It’s the season of giving and what better way to show love and support to your family than to gift your children or grandchildren some much needed cash.

After all, as the saying goes it’s better to give with a warm hand rather than with a cold one. And in these days of high home prices, school fees and student debt many children and grandchildren could do with a helping hand.

But it’s important to make sure your generosity does not see you fall foul of Centrelink which could impact on your Age Pension entitlement.

Gifting rules

If you give away assets while you are on a pension or within five years of qualifying for one, then Centrelink imposes gifting rulesi. These rules say you can gift a maximum of $10,000 a year or a rolling $30,000 over a five-year period. These figures apply whether you are a single person or a couple.

The aim of the gifting rules is to stop people giving away assets such as money, property or shares to qualify for the Age Pension.

If you gift more than $10,000 a year or $30,000 over five years, then Centrelink will treat the amount as a deprived asset for five years starting from the date of gifting.

As a deprived asset, not only will the sum still be treated as YOUR asset but it will also become subject to the income deeming provisionsii. Currently this means you will be deemed to have earned 1.75 per cent on the first $49,200 gifted above the limits if you are single, or the first $81,600 if you are a pensioner couple. Any additional amount will be deemed at 3.25 per cent.

What is deemed a gift?

Gifting can take all sorts of forms. It might be forgiving a loan, donating 10 per cent of your wages to the church, selling a rental property to a relative at below market price or even repaying a business loan where you were guarantor for a relative.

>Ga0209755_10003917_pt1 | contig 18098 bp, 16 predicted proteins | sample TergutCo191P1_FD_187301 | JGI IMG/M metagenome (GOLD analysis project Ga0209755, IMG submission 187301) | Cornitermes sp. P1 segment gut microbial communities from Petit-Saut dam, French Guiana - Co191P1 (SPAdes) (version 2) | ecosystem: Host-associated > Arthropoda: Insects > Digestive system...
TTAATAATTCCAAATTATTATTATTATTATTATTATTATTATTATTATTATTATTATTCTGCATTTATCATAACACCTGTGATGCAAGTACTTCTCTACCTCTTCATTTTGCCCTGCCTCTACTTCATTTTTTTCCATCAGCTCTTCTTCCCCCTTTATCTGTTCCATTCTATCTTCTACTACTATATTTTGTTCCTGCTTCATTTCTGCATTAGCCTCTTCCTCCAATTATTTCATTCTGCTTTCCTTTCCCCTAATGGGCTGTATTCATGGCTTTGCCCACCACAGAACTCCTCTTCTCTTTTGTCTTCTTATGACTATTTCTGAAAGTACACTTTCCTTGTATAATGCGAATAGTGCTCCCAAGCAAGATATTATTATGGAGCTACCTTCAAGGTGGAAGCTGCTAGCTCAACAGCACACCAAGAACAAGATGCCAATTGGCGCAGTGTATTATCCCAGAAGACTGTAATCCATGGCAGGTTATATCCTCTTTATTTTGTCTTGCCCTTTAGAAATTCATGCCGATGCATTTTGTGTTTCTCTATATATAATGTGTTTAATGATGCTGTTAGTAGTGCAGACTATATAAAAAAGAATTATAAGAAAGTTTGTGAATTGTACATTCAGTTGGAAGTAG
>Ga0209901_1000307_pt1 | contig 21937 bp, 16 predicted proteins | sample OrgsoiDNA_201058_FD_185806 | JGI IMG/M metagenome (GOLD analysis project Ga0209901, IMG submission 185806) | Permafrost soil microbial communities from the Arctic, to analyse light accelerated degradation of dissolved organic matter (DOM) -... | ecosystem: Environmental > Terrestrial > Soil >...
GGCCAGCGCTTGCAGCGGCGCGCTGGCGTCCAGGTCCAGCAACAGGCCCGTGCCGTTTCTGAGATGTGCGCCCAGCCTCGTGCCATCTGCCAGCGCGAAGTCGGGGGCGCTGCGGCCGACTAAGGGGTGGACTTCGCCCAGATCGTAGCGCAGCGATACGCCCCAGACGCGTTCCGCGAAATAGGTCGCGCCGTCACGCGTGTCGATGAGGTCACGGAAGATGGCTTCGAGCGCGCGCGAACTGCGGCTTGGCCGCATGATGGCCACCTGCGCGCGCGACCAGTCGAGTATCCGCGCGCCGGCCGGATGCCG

You might also come unstuck if you refuse to accept an increase in your income to maintain your Centrelink pension. Say your superannuation pension were to increase from $6000 to $7000 a year and you declined to receive that extra income, then Centrelink would treat the $1000 as deprived income. What’s more, the five-year rule doesn’t apply as it’s deprived income and will be considered as such indefinitely.

Increase pension entitlements

But if you stay within the letter of the law then gifting can be to your advantage as it can increase the amount of pension you get.

This is particularly important with the new assets test coming into effect on January 1, 2017. While the assets test threshold has risen, helping those at the lower end of the scale, the top level where your part pension cuts out completely has dropped from $1,178,500 to $816,000 for a couple with their own home and from $793,750 to $542,500 for a single home owner.

If you don’t own your own home, the upper threshold where your part pension cuts out will drop from $945,250 to $742,500 for singles and from $1,330,000 to $1,016,000 for couples.iii

Of course, these gifting rules are irrelevant if you are not seeking to receive a Centrelink Age Pension. If that’s the case, then you can give as much as you want to whoever you want, whenever you want.

But if you are already receiving or expecting to get a pension in the next five years, then it is worth making sure you don’t cross the line and end up worse off.

It might be a good idea to call us and find out how you can stay within the gifting rules. After all the season of giving shouldn’t be giving you heartache!

i Department of Human Services – Gifting

ii Department of Social Services – Seniors – Deeming Information

iii Super Guide, ‘Age Pension: 300,000-plus Australians lose entitlements from January 2017’

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